An alternative perception

After reading Judie Gembala’s letter to the editor September 8, I feel I must reply with an alternative perception of the school board meeting on August 30.  

As a relative newcomer to the Manson area and having moved here permanently in 2017, I decided to become more involved in my community.  I went to the school board meeting to become better informed, not knowing such a large group was attending.  I arrived right at 6:00, when the meeting was to begin.  At that time, the library was packed with people, mostly unmasked, though a sign at the door required masks per the governor’s mandate.  
The group was told that because several refused to wear masks the meeting was to take place via Zoom.  All were given the opportunity to be a part of the Zoom meeting.  Those needing help logging onto the meeting, including me, were given assistance.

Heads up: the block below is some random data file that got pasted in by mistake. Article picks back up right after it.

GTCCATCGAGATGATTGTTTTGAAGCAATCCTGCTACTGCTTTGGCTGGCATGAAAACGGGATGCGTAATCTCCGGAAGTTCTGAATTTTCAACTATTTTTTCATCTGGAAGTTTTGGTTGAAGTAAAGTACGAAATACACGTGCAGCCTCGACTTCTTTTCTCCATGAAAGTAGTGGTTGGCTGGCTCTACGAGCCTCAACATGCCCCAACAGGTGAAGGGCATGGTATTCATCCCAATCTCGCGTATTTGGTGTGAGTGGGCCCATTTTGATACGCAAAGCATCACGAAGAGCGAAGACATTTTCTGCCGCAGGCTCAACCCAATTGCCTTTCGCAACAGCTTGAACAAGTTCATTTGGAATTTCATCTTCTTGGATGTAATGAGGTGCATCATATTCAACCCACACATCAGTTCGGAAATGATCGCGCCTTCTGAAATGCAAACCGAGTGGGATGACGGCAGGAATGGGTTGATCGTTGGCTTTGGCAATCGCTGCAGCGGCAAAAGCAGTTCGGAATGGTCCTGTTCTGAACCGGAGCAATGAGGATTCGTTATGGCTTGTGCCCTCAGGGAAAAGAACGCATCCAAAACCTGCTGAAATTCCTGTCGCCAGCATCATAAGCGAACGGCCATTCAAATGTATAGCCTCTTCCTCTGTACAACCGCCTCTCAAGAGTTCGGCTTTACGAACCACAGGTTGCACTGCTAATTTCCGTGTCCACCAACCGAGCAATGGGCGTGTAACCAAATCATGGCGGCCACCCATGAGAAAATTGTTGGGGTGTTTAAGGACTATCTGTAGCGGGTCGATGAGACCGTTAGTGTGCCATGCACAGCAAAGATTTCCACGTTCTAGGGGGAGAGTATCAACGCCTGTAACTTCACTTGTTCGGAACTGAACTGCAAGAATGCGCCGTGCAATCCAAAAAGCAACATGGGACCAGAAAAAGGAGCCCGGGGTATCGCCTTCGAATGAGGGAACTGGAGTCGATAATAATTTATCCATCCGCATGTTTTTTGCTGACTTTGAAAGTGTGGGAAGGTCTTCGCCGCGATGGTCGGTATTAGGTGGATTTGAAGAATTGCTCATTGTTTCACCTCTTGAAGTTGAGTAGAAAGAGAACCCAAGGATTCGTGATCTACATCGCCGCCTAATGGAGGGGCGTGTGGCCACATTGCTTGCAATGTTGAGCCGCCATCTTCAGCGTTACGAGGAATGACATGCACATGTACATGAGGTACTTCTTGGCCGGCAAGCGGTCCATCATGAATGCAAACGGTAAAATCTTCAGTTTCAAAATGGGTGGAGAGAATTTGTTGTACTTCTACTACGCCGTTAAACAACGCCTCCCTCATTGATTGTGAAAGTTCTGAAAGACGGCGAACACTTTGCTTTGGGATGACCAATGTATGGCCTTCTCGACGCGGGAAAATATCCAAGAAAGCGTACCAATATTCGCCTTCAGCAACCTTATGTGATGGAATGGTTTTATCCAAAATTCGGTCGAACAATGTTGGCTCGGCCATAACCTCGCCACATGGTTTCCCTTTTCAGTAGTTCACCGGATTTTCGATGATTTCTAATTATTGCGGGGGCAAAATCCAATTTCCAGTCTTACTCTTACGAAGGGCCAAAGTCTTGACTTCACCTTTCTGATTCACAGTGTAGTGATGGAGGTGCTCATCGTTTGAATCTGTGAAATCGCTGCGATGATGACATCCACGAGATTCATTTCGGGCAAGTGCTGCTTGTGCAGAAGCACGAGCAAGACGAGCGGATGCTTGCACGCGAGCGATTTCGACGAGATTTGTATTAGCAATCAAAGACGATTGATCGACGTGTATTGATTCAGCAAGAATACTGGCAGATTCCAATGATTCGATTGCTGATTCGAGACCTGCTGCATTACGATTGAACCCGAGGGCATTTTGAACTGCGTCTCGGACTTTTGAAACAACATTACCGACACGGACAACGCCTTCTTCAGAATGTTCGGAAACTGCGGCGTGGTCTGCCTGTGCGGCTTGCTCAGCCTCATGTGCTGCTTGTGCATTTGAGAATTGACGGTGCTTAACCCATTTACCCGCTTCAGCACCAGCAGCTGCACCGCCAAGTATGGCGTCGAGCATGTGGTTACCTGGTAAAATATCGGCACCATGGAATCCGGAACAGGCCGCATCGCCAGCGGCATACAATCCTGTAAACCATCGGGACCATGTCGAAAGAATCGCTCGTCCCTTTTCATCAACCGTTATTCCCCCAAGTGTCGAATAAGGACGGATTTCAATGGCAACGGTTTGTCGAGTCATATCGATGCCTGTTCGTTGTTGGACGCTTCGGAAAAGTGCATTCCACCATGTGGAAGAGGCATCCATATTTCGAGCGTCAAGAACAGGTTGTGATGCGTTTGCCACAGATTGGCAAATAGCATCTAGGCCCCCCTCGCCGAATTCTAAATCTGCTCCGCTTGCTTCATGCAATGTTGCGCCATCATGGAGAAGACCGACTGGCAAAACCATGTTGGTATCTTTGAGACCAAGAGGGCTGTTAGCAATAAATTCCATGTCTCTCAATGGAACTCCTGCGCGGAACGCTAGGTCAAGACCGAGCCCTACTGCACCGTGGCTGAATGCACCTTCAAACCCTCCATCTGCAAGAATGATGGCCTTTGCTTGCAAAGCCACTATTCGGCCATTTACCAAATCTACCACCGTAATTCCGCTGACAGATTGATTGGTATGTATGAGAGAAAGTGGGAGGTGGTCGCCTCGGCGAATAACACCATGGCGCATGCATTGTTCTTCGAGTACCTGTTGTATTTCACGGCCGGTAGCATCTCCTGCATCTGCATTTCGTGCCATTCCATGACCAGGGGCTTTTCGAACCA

I did not hear or see any interactions between school board members and community members, but I did see the school superintendent tell one person she would like to meet with her and discuss the issue of masks.  This was a very courteous interaction.
Some members of the community, however, seemed very angry about the mask mandate.  As we were leaving the library, several continued  to present their views.  In addition to giving their reasons for opposing the mask mandate, they advocated non-compliance.  To an outside observer who had just arrived, this group was not courteous.  Their voices were raised; they stated that the school board should work for them or they would be voted out of office.  I did not hear an response from any school board member or employee as we were exiting the room.
In contrast, the Zoom meeting was very respectful.  Those who had signed up to speak were given the time to present their views.  While in-person would have been preferable, the Zoom meeting seemed to be a good compromise to enable the school board to receive an opposing point of view.
Gloria Heier


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